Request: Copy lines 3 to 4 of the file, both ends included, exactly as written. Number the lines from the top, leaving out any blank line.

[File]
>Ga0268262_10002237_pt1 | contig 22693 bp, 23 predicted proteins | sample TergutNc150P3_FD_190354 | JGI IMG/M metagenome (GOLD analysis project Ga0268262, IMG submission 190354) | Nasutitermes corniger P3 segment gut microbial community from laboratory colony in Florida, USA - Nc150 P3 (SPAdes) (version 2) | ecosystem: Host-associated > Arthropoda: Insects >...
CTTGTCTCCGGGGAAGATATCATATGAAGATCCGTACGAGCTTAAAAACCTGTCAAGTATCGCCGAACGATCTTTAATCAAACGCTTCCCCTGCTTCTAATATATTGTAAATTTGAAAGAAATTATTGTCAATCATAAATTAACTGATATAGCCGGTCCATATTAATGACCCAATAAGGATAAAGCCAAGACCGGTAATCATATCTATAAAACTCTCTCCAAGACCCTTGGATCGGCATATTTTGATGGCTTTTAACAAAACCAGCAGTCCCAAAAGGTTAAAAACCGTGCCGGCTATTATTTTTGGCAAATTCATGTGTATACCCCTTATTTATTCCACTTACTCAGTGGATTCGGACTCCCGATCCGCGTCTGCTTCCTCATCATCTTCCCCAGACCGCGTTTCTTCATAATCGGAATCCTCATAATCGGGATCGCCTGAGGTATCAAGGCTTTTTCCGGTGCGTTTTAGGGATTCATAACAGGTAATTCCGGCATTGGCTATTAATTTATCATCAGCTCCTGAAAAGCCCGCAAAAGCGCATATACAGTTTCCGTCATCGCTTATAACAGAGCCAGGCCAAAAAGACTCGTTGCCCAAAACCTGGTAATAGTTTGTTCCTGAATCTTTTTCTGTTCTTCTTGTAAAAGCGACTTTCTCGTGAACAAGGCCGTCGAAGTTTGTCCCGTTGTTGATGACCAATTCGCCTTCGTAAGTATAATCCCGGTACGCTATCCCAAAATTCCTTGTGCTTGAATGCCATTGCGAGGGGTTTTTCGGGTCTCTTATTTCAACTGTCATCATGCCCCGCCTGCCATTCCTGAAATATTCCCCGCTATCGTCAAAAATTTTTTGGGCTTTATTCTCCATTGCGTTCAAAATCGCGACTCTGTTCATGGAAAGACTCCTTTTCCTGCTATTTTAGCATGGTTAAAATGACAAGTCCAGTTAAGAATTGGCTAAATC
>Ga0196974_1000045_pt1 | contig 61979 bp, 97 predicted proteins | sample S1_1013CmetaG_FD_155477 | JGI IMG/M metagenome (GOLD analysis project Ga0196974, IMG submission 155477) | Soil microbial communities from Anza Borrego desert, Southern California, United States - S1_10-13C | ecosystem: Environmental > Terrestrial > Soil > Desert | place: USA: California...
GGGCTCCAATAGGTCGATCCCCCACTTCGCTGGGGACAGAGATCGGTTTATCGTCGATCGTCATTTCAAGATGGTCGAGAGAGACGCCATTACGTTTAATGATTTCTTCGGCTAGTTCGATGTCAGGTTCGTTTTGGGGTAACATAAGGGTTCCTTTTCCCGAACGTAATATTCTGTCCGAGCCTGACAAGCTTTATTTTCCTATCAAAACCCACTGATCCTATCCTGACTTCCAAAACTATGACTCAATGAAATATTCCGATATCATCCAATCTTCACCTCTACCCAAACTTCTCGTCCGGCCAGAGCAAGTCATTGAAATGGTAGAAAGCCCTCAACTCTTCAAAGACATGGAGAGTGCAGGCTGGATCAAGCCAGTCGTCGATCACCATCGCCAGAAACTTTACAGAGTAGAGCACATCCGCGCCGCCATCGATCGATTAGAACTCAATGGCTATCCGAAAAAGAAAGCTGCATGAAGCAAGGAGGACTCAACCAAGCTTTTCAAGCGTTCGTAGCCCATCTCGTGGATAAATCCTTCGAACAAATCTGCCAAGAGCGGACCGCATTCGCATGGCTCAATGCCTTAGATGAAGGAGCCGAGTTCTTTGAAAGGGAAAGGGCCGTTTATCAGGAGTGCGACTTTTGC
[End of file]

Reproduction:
>Ga0196974_1000045_pt1 | contig 61979 bp, 97 predicted proteins | sample S1_1013CmetaG_FD_155477 | JGI IMG/M metagenome (GOLD analysis project Ga0196974, IMG submission 155477) | Soil microbial communities from Anza Borrego desert, Southern California, United States - S1_10-13C | ecosystem: Environmental > Terrestrial > Soil > Desert | place: USA: California...
GGGCTCCAATAGGTCGATCCCCCACTTCGCTGGGGACAGAGATCGGTTTATCGTCGATCGTCATTTCAAGATGGTCGAGAGAGACGCCATTACGTTTAATGATTTCTTCGGCTAGTTCGATGTCAGGTTCGTTTTGGGGTAACATAAGGGTTCCTTTTCCCGAACGTAATATTCTGTCCGAGCCTGACAAGCTTTATTTTCCTATCAAAACCCACTGATCCTATCCTGACTTCCAAAACTATGACTCAATGAAATATTCCGATATCATCCAATCTTCACCTCTACCCAAACTTCTCGTCCGGCCAGAGCAAGTCATTGAAATGGTAGAAAGCCCTCAACTCTTCAAAGACATGGAGAGTGCAGGCTGGATCAAGCCAGTCGTCGATCACCATCGCCAGAAACTTTACAGAGTAGAGCACATCCGCGCCGCCATCGATCGATTAGAACTCAATGGCTATCCGAAAAAGAAAGCTGCATGAAGCAAGGAGGACTCAACCAAGCTTTTCAAGCGTTCGTAGCCCATCTCGTGGATAAATCCTTCGAACAAATCTGCCAAGAGCGGACCGCATTCGCATGGCTCAATGCCTTAGATGAAGGAGCCGAGTTCTTTGAAAGGGAAAGGGCCGTTTATCAGGAGTGCGACTTTTGC